BEAVER CREEK — Stage 4 of the USA Pro Challenge was decided by a display of strong climbing, but it was also won by a test of nerves.
The nearly 104-mile stage from Steamboat Springs to Beaver Creek took riders on a mostly rolling course punctuated by three King of the Mountain climbs and ended on a rain-drenched Category 1 ascent up Bachelor Gulch. The climb, which averages a 10.3-percent grade, splintered the field and separated Tejay van Garderen (BMC), Tom Danielson (Garmin-Sharp) and Janier Acevedo (Jamis-Hagens Berman) from the other race leaders. Rain fell steadily as the race reached the base of Beaver Creek, but became a downpour as riders crested the King of the Mountain climb on Bachelor Gulch and navigated a technical descent.
“As soon as we started going down, it was wet and tricky,” said van Garderen, who moved into first place in the general classification. “Janier (Acevedo) took a corner hot, and Danielson looked unsure, so I took a chance and went. Janier stepped up and was right there with me.”
The two worked together on the final climb up to Beaver Creek Village and crossed the line together, Acevedo taking the stage win.
In the general classification, the stage win moved him into third place overall, trailing van Garderen by 30 seconds. Mathias Frank (BMC) took third in the stage and trails teammate van Garderen by 4 seconds in second place.
Matt Cooke (Jamis-Hagens Berman) solidified his overall King of the Mountains title with a wide margin of points. He tipped his helmet to the climbing that the queen’s stage threw at the riders.
“That thing’s incredible,” he said of the Bachelor Gulch climb. “I’m just impressed that anyone can ride that fast. If I lived here I probably wouldn’t even drive up it. It’s a heck of a course.”
Peter Sagan (Cannondale) held onto the sprinter’s jersey, Lachlan Morton (Garmin-Sharp) maintained the Best Young Rider jersey and Michael Rogers (Saxo Bank-Tinkoff Bank) was named the Most Courageous Rider of stage 4.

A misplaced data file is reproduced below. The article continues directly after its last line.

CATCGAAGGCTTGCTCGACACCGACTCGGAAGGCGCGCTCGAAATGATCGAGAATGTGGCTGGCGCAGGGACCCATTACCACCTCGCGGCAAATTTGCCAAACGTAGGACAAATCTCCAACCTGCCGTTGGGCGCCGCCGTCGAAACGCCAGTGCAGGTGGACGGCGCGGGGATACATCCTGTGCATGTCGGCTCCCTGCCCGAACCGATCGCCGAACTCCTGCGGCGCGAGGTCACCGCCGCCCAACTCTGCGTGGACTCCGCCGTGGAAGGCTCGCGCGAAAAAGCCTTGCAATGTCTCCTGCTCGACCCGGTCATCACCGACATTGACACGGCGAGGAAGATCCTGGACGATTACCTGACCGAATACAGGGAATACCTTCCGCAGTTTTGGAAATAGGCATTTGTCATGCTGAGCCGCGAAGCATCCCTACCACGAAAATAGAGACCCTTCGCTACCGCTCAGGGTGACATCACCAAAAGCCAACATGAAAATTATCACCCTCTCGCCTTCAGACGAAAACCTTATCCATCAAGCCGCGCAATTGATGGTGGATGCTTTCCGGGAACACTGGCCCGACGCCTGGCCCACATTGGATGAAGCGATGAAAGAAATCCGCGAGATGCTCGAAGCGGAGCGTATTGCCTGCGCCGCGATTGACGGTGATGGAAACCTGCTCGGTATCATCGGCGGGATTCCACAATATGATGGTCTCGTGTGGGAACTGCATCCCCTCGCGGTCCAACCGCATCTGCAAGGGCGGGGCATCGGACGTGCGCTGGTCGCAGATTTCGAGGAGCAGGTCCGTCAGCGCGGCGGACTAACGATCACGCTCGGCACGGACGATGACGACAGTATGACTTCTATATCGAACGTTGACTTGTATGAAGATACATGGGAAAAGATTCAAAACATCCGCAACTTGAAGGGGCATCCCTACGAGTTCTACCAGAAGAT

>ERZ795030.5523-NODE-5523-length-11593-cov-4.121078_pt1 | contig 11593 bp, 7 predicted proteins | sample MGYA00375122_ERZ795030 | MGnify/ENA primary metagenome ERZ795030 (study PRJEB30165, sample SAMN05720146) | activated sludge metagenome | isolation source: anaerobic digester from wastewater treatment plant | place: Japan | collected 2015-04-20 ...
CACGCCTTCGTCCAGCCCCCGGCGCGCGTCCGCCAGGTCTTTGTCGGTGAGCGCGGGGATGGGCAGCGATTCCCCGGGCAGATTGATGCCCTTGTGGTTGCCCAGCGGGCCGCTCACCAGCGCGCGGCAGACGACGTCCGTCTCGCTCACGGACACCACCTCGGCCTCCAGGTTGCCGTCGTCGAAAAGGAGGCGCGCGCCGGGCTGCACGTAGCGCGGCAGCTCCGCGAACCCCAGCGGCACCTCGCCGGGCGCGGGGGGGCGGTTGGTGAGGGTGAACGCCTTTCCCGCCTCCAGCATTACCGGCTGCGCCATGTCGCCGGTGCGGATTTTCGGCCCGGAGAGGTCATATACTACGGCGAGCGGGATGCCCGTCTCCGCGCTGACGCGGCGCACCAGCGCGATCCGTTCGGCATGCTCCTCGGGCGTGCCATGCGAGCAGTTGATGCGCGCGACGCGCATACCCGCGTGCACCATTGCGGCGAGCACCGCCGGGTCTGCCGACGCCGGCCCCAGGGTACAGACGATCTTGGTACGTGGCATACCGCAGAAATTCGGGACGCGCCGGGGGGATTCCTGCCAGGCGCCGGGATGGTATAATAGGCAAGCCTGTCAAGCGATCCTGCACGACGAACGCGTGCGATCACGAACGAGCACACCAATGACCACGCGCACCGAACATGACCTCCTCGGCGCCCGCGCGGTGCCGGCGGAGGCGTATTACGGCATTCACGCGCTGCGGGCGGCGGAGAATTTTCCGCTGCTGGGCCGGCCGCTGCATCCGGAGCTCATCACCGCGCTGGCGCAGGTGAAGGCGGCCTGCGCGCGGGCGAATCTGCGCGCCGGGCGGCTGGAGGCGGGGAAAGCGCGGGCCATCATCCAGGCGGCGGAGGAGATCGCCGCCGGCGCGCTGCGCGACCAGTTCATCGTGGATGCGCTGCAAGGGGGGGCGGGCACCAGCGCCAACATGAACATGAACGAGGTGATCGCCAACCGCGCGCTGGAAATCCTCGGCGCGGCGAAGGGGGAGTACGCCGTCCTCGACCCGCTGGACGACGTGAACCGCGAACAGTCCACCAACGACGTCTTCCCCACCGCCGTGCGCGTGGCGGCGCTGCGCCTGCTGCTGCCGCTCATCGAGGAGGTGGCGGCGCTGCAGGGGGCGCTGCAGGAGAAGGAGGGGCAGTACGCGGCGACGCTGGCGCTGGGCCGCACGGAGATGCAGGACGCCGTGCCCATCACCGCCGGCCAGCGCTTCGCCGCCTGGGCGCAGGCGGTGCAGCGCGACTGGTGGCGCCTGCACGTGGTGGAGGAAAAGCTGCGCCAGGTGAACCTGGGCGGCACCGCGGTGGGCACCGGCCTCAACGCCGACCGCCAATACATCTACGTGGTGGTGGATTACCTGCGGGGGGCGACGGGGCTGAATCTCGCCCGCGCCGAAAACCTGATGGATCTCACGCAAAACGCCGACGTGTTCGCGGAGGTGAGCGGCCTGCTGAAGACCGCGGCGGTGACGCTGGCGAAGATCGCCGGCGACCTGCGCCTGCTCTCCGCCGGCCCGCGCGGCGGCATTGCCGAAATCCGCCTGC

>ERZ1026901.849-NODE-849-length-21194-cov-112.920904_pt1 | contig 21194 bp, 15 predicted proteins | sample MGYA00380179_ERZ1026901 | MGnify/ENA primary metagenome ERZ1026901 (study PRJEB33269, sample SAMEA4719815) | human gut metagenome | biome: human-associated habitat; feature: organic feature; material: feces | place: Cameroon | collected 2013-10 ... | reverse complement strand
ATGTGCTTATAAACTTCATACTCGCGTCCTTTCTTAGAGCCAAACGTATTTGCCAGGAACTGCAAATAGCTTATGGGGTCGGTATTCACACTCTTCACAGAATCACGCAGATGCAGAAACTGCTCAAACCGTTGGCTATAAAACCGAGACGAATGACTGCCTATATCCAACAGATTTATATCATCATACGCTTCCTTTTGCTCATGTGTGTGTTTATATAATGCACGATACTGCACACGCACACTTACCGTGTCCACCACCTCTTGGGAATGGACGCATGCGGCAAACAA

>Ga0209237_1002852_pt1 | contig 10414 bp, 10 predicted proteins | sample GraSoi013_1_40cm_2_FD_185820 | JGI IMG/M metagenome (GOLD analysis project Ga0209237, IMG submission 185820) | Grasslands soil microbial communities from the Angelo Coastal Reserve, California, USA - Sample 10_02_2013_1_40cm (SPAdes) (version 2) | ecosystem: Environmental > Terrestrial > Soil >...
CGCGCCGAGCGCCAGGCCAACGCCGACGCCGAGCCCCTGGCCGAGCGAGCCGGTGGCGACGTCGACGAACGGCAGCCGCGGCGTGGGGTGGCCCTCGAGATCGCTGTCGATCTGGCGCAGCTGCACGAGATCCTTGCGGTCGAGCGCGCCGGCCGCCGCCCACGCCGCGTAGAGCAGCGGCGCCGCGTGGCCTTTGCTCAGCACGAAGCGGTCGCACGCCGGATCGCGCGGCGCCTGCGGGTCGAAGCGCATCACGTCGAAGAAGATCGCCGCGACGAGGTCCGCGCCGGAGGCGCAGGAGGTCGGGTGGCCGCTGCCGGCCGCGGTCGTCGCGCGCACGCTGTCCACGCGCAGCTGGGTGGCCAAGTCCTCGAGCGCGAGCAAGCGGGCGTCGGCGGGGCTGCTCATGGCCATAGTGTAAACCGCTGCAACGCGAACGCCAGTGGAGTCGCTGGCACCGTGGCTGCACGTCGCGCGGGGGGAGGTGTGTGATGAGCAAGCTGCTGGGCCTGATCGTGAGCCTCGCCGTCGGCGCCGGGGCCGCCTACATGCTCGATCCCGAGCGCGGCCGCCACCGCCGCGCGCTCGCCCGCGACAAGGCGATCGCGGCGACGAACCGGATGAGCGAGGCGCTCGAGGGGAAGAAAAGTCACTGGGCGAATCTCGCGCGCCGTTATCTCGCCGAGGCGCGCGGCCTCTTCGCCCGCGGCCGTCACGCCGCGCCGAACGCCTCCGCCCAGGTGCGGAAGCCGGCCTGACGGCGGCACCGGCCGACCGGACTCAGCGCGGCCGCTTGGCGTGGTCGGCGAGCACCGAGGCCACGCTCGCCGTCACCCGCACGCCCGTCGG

Wind and rollers
The race rolled out of Steamboat Springs with a steady wind that didn’t prevent a break of about 10 riders from going almost immediately from the start. The lead group whittled down to a promising group of about five that stayed several minutes ahead of the pack through a series of rolling climbs.
Van Garderen said that until the race hit the final climbs, team tactics became tricky.
“It was all about who was going to work in the group,” he said of the early breaks. “Once we got to the climbs, my goal was to distance Danielson on the G.C. I think Garmin’s goal was to make it hard up the climb, which they did a good job of – they whittled the field down to nothing. But I think they underestimated me and my team.”
Thursday’s results mean van Garderen will return to today’s Vail time trial course wearing yellow, as he did in 2011, where he had a disappointing day on the 10-mile route.
“I’m confident going into the time trial, but nothing is given,” he said. “Last time I had a 35-second gap, and I lost it. I just need to manage the lead and go through the motions as I would any other time trial, whether or not I had the jersey.”